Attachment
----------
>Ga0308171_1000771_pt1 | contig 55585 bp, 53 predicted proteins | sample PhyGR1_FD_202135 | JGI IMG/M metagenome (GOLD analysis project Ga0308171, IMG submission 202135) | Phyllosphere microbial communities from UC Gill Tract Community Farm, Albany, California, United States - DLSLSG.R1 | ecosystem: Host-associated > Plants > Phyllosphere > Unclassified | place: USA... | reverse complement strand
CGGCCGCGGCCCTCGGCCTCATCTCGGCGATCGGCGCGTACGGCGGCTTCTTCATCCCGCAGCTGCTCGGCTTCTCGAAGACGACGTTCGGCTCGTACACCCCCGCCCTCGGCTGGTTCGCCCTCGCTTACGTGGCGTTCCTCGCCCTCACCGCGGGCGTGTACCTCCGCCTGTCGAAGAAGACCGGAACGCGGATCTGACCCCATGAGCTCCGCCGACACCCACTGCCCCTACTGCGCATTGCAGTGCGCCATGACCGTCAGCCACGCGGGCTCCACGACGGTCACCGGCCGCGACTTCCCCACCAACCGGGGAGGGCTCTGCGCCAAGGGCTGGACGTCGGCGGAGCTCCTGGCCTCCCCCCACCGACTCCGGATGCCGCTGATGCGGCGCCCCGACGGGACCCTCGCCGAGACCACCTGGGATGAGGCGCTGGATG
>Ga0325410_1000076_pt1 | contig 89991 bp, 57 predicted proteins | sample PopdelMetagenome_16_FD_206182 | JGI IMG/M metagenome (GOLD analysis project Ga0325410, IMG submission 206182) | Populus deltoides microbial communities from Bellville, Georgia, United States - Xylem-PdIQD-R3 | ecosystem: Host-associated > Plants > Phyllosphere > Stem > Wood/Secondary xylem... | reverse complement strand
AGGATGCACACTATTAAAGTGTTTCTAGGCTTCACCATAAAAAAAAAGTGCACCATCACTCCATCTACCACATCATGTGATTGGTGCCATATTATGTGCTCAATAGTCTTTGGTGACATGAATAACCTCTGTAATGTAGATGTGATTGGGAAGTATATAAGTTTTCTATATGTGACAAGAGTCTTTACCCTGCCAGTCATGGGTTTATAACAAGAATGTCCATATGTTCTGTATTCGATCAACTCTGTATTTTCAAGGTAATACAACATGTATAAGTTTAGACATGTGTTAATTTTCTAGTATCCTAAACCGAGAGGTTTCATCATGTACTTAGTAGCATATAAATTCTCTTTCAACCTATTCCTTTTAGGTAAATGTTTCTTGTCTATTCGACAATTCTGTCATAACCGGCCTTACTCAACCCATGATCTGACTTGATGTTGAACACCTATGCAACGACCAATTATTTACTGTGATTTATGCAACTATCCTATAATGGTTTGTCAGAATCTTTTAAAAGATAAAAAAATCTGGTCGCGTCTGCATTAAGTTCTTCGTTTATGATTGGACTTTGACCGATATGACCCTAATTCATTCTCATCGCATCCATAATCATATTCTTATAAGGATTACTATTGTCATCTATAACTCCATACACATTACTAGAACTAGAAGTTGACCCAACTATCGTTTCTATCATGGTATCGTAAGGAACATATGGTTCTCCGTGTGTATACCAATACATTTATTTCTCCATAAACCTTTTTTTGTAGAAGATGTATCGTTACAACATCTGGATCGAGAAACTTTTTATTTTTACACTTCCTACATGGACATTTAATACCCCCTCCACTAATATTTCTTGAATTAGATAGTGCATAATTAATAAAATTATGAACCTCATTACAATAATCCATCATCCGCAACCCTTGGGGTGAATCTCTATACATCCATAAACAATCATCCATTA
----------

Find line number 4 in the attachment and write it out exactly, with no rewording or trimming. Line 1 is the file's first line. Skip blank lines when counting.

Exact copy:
AGGATGCACACTATTAAAGTGTTTCTAGGCTTCACCATAAAAAAAAAGTGCACCATCACTCCATCTACCACATCATGTGATTGGTGCCATATTATGTGCTCAATAGTCTTTGGTGACATGAATAACCTCTGTAATGTAGATGTGATTGGGAAGTATATAAGTTTTCTATATGTGACAAGAGTCTTTACCCTGCCAGTCATGGGTTTATAACAAGAATGTCCATATGTTCTGTATTCGATCAACTCTGTATTTTCAAGGTAATACAACATGTATAAGTTTAGACATGTGTTAATTTTCTAGTATCCTAAACCGAGAGGTTTCATCATGTACTTAGTAGCATATAAATTCTCTTTCAACCTATTCCTTTTAGGTAAATGTTTCTTGTCTATTCGACAATTCTGTCATAACCGGCCTTACTCAACCCATGATCTGACTTGATGTTGAACACCTATGCAACGACCAATTATTTACTGTGATTTATGCAACTATCCTATAATGGTTTGTCAGAATCTTTTAAAAGATAAAAAAATCTGGTCGCGTCTGCATTAAGTTCTTCGTTTATGATTGGACTTTGACCGATATGACCCTAATTCATTCTCATCGCATCCATAATCATATTCTTATAAGGATTACTATTGTCATCTATAACTCCATACACATTACTAGAACTAGAAGTTGACCCAACTATCGTTTCTATCATGGTATCGTAAGGAACATATGGTTCTCCGTGTGTATACCAATACATTTATTTCTCCATAAACCTTTTTTTGTAGAAGATGTATCGTTACAACATCTGGATCGAGAAACTTTTTATTTTTACACTTCCTACATGGACATTTAATACCCCCTCCACTAATATTTCTTGAATTAGATAGTGCATAATTAATAAAATTATGAACCTCATTACAATAATCCATCATCCGCAACCCTTGGGGTGAATCTCTATACATCCATAAACAATCATCCATTA